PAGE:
Should you take a poetry class? Memorizing poems will make your life richer.

Memorizing Poems Sucks at the Time, but It Will Make Your Life Richer

Memorizing Poems Sucks at the Time, but It Will Make Your Life Richer

What to take.
Sept. 2 2015 10:02 AM

All the Wisdom of the Ages

Memorizing poems sucks at the time, but it will make your life richer.

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Illustration by Mouni Feddag

If I were going to encourage you to take any one class simply because it’s good for the freshman soul, I would say this: Take some introductory literature class that forces you to memorize poems, heaps and gobs and mounds of poems, old poems. Preferably, this class will be taught by some elderly gentleman composed almost entirely of dandruff and corduroy, who took precisely such a class from William Butler Yeats himself, back before dandruff and corduroy were first invented.

Dahlia Lithwick Dahlia Lithwick

Dahlia Lithwick writes about the courts and the law for Slate and hosts the podcast Amicus.

I took high school English from just such teachers, who forced me to stand up and recite great swaths of Macbeth, and The Tempest, and Hamlet while they sat barricaded behind their Paleozoic desks and laughed at me. It was terrifying, and—at the time—it seemed rote and silly and futile, a carryover from my parents’ era, when they were forced to recite Wordsworth and Robbie Burns and Longfellow for no coherent pedagogical reason. When I was young, I was convinced my parents had to memorize poetry because nobody had discovered education yet.

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But here I am, not even all that old, and urging you to shun an Introduction to Constitutional Law and even Economics for Those Who Will Fail at Economics for at least one professor—if not several—who will force you to commit swaths of The Canterbury Tales and “The Love Song of J. Alfred Prufrock to memory.  Why? Not because you will enjoy learning or performing these old poems, nor because they will someday come in handy on your MCATs or LSATs. But because there is something strangely present about those strange rhyming couplets, marching two by two down your cerebral cortex, poems full of words and sentiments you neither understand nor use. Weirdly, they will start to remind you, as you hustle around campus for meetings and rehearsals and labs that seem terrifically important, that all of these pressures and deadlines and tests feel terribly urgent and real, but kind of aren’t. Not really. And as you race, and strive, and compete, and ask for extensions, and cadge better grades, and call home in tears because of something you won’t remember, it’s possible that the real magic of college will completely pass you by until you realize, many years later, that holy shit, you know “A Valediction: Forbidding Mourning” or Leaves of Grass, and all the wisdom of the ages was packed in there, it’s just that you missed it at the time for band practice, or swim team, or to get to the salad bar before all the hearts of palm were gone.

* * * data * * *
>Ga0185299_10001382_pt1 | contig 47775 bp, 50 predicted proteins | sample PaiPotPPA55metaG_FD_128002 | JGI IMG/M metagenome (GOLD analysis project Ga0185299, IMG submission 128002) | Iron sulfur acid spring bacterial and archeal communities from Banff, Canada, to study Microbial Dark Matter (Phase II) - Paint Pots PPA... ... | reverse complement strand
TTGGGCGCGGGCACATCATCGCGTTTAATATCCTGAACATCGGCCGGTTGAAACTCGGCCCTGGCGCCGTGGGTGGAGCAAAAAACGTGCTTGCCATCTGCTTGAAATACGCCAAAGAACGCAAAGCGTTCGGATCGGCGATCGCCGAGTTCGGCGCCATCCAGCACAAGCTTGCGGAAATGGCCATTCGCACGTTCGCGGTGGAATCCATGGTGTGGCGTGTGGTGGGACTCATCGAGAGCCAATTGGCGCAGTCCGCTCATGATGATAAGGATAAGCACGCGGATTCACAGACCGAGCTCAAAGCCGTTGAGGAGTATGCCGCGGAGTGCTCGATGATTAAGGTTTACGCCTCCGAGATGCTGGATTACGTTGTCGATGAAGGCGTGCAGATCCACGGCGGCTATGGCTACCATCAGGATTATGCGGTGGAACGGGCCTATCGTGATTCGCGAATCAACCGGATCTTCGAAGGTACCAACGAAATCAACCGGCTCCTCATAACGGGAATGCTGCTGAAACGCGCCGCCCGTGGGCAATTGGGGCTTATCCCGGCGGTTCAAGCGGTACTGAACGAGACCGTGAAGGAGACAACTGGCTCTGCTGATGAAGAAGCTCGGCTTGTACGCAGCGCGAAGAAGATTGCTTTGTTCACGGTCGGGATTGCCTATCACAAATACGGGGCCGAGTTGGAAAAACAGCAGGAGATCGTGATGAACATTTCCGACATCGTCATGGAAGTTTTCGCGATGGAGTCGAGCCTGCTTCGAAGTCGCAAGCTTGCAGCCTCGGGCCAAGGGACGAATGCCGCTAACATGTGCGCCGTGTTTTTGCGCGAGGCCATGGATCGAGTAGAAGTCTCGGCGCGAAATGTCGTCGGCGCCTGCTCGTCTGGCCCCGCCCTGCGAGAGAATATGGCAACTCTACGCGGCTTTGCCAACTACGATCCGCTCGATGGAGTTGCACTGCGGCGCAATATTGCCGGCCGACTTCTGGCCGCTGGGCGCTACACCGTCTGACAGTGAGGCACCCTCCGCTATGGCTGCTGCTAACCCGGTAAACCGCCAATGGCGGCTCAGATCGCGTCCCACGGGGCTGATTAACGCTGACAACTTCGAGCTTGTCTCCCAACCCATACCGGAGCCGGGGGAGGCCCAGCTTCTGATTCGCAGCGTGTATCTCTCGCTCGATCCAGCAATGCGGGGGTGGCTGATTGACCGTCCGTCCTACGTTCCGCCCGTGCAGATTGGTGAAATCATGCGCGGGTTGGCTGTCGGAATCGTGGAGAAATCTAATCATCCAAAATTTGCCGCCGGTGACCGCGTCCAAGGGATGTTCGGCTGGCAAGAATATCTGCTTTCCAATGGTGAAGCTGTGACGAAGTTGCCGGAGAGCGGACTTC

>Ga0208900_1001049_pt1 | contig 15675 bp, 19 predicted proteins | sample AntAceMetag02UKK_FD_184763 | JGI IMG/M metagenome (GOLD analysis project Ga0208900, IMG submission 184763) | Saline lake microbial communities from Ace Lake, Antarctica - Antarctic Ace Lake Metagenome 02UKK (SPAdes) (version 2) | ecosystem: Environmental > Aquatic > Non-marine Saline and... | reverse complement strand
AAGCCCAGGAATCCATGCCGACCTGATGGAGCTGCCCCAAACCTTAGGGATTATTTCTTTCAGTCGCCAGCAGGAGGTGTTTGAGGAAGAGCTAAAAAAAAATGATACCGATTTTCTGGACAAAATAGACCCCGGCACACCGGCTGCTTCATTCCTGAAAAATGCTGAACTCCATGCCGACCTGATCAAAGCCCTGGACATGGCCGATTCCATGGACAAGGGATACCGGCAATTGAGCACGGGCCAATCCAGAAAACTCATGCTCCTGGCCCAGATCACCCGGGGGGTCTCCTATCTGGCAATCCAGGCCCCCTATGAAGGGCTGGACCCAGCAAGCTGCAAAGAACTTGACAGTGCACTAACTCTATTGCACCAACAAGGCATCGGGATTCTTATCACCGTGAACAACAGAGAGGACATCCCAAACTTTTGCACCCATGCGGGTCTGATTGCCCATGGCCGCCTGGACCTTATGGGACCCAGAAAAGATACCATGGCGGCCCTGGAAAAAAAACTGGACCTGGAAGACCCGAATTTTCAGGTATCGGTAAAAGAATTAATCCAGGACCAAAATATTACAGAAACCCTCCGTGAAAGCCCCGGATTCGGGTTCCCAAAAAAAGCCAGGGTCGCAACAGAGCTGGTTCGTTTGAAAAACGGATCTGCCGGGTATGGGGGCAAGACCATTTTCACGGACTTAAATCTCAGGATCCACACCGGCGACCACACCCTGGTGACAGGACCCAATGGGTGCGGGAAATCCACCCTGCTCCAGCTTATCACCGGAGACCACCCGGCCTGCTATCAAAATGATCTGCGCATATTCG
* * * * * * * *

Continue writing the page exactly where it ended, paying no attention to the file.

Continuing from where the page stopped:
I am not that old, but I fear that I couldn’t memorize another poem for love or money or a guaranteed A anymore. I can barely memorize my Facebook password. But I do know that at more than one turn in my life, I have stumbled backward into a memory of a stanza or a phrase that suddenly made the moment briefly beautiful, and connected, and deep. And that the dogged memorization of hateful poems, which sucked mightily at the time, later became the template for sorting the serious from the silly, before we knew what silliness really was.

Kale for the soul. Even though you can’t think why. That is all ye know on earth. And all ye need to know.

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